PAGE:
Malaysia is a tropical paradise of immense charm – a veritable treasure trove of diverse cultures and hospitable people, exotic cuisine, fascinating festivals, quaint villages and the dazzling city of Kuala Lumpur. It’s one of the easiest and most family-friendly countries in Southeast Asia to travel in, offering a blend of colourful Asian culture, pristine beaches and wilderness areas. Malaysia is made up of two separate regions. Peninsular Malaysia is located off mainland Southeast Asia, bordering with Thailand. Peninsular Malaysia is separated by 650 kilometres of the South China Sea from East Malaysia on the island of Borneo.
Kuala Lumpur City Center (KLCC) is the heart of Kuala Lumpur and full of family-friendly attractions. There is a huge, free playground that is definitely worth a visit, plus restaurants, arts and culture, sightseeing, hotels and multiple shopping malls as well as the aquarium Aquaria KLCC. KL Bird Park is located in the famously serene and scenic Lake Gardens. Known as “World’s Largest Free-flight Walk-in Aviary”, the park offers 8.4 hectares of lush gardens to be explored. Petronas Twin Towers are the tallest twin buildings in the world and a great spot for the kids to take in the city’s landscape. Be sure to visit the Sky Bridge which connects the two towers’ and the observation deck on the 86th floor.
Indoor Play Centres are in many of the malls in Kuala Lumpur. Some cool ones to check out are Kid’s E World at The Gardens, Megakidz at the Mid Valley Megamall and Malaysia’s largest indoor theme park, Berjaya Times Square Theme Park. Petronas Discovery Centre is a hands-on science museum where kids of all ages will be entertained with the many interactive displays. Sunway Lagoon is an award-winning theme park 20 minutes from Kuala Lumpur, and with over 80 rides divided into six sub-parks, it is sure to fill a day with plenty of fun.
Surrounded by turquoise oceans and jungle-clad mountains, Langkawi offers a change of pace from the bustling streets of Kuala Lumpur. As one of Malaysia’s most popular beach getaways, Langkawi provides the best in-water activities while also catering for those in need of some retail therapy with duty-free shopping. While you could very easily spend all of your time lazing on Langkawi’s beaches, there is much more to be seen around the island including the Langkawi Sky Bridge which towers 700 metres above sea level and offers views of Gununh Mat Cincang and Telaja Tujuh waterfalls. Add to your sky-high adventures with a ride on the Langkawi cable car which will take you on a 15-minute ride to the top of Mat Cincang where panoramic views of the rainforests and islets await. Underwater World Langkawi is one for the littlies with more than 500 species of sea creatures and a 15-metre underwater tunnel where you can wander below sharks, stingrays and green turtles. You can also get up-close-and-personal with marine life at Pulau Payar Marine Park by snorkelling the reefs that surround the uninhabited island.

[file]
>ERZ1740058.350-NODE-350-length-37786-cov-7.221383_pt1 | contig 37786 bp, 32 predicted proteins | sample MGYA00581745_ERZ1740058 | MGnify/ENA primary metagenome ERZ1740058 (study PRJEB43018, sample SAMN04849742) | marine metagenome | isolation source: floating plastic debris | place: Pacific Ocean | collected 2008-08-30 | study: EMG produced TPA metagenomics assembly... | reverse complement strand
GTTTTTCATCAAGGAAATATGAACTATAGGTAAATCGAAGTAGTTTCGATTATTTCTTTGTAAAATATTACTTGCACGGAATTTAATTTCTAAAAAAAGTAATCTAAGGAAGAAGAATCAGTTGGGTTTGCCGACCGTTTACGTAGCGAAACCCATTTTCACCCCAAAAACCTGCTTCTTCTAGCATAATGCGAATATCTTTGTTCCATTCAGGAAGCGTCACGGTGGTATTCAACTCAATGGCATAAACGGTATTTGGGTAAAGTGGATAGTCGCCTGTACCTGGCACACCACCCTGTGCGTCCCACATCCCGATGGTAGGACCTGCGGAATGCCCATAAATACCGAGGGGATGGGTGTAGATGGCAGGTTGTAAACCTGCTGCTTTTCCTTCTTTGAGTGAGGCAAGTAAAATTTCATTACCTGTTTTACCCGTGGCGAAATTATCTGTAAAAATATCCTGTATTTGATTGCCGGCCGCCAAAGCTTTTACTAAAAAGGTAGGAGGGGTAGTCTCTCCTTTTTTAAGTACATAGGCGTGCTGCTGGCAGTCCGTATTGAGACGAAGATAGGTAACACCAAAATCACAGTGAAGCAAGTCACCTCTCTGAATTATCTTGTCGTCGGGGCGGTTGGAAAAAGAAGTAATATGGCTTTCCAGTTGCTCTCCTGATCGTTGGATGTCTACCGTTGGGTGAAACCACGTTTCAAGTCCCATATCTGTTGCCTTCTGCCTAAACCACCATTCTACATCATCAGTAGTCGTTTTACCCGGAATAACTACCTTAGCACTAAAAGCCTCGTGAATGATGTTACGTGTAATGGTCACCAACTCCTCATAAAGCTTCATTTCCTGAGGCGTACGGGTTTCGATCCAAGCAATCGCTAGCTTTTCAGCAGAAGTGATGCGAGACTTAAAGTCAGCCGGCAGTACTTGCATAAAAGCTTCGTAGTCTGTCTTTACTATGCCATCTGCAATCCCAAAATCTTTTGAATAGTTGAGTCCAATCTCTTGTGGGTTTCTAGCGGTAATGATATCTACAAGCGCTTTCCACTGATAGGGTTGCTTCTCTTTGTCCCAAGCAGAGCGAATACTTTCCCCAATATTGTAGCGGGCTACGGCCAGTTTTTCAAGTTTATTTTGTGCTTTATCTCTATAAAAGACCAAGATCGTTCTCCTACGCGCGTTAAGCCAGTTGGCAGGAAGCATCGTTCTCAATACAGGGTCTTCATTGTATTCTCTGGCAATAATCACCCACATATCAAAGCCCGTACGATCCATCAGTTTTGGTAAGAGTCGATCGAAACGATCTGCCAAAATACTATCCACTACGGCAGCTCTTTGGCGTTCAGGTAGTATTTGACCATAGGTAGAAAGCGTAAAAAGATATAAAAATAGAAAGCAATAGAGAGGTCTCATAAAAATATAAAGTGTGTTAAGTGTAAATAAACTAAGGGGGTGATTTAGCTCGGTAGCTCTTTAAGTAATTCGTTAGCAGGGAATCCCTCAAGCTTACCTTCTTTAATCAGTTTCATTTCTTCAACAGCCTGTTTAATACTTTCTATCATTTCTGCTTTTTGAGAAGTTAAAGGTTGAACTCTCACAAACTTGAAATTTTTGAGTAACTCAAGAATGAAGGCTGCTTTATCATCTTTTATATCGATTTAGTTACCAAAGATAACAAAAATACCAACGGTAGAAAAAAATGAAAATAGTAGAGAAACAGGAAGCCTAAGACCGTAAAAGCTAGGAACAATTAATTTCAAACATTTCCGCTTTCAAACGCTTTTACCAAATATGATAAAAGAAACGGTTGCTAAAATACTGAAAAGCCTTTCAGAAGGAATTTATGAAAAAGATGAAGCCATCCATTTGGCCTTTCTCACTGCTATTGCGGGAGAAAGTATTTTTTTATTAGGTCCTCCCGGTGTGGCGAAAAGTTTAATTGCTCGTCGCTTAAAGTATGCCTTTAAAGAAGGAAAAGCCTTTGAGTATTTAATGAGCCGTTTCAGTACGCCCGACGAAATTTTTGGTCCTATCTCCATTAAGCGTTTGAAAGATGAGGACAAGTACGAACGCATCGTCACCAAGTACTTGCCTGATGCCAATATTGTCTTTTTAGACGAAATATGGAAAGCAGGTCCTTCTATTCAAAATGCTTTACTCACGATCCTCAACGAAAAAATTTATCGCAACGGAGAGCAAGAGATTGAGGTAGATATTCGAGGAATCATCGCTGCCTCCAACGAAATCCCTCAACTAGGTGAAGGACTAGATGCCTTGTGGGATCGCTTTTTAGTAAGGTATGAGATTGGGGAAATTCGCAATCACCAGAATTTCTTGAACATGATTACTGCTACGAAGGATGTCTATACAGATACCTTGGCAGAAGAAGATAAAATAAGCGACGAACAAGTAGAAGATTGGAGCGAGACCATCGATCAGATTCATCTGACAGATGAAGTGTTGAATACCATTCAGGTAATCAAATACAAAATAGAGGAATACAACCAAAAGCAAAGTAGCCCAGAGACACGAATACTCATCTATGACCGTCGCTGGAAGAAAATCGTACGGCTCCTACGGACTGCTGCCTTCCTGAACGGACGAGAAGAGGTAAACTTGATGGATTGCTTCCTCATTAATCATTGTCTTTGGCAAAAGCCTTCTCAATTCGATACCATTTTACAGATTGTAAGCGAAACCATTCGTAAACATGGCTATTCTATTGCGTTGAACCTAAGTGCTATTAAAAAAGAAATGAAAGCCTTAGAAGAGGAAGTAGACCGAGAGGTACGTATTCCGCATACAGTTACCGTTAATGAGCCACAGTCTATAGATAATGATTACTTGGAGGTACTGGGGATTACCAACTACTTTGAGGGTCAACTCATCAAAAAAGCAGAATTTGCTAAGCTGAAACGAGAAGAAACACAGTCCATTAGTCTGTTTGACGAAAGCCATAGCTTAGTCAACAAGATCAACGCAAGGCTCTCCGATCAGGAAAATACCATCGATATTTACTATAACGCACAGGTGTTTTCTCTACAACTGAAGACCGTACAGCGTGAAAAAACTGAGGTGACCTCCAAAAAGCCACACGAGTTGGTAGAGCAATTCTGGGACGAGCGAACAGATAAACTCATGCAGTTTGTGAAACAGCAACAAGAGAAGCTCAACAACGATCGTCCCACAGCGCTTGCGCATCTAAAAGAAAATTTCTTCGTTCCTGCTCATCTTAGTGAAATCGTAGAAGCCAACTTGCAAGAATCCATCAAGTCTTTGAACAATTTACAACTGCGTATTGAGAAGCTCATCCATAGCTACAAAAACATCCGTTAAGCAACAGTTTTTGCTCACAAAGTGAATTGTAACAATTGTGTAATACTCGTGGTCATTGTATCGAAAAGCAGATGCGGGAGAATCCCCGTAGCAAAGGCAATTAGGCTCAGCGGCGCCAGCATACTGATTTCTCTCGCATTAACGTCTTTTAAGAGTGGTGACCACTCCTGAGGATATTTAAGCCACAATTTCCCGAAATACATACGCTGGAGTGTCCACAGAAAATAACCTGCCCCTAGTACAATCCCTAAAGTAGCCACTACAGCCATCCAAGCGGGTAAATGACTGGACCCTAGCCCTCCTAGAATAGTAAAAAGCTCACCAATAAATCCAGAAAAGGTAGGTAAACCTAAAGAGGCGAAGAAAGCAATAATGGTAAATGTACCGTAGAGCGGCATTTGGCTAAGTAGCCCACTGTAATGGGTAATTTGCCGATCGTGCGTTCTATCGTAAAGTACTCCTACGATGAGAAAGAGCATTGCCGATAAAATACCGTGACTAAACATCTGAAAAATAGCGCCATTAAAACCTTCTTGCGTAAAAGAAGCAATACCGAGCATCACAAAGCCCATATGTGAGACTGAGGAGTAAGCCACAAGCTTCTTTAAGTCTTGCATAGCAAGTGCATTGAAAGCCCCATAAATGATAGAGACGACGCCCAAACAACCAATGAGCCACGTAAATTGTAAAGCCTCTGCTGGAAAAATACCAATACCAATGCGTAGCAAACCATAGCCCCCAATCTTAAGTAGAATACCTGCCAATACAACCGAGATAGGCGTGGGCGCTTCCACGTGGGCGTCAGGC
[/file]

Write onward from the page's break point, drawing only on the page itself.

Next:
Spelled locally as ‘Melaka’, this UNESCO World Heritage Site is the perfect stop for a combination of old-town vibes and rich heritage. The town is easy to navigate by foot where sites such as the A’Famosa Fort, Christ Church and The Stadthuys are all in close proximity. The Baba-Nyonya Heritage Museum also provides an interesting peek into times gone by where three restored houses have been arranged to resemble a 19th-century Baba-Nyonya residence. You can hire a bike and ride along the winding canals or head to the outer areas for a visit to the Melaka Strait Mosque, otherwise known as the ‘floating mosque’ with its impressive gold dome and stained glass windows. Kids will adore the Mini Malaysia & ASEAN Cultural Park with its full-scale models of traditional homes and a range of traditional Malay games and activities. Over the weekend, Jonker Walk transforms into a bustling night market with an array of stalls as well as live music and tasty local treats that is sure to keep the whole family entertained.
Penang has been nicknamed the ‘Pearl of the Orient’ owing to its sandy beaches and happening food scene, making it a popular holiday destination for lovers of South East Asian fare and hospitality. A visit to Georgetown will take you back to the days of King George III where colourful street art has combined with the centuries-old temples. Dating back to the 1880s, Cheong Fatt Tze Mansion and its bright blue facade is a highlight for those looking to explore Malaysia’s history and can be viewed on a guided tour or with a stay in the boutique bed and breakfast. For those seeking some action, ESCAPE Penang will provide thrills and spills for kids of all ages, while a visit to Made in Penang Interactive Museum will have the whole family in stitches with optical illusions that make for a unique photo opportunity. Finally, a trip to Penang wouldn’t be complete without a visit to Kek Lok Si, Malaysia’s largest Buddhist temple, where over four hectares of temples, gardens and pagodas are sure to dazzle.
Best time to go to Malaysia
Temperature in Malaysia does not vary a great deal, so a visit to Malaysia can be planned for any time. The average temperature ranges between 21–32 degrees Celsius and the humidity is high.
The rainy season occurs between November and February on the east coast of Peninsular Malaysia and on the west coast, the rainy season is from April to May and from October to November.
You need to have a valid passport valid for at least six months, or an internationally recognised travel document. Australians do not need to apply for a visa if they are only going for a social visit (three months only).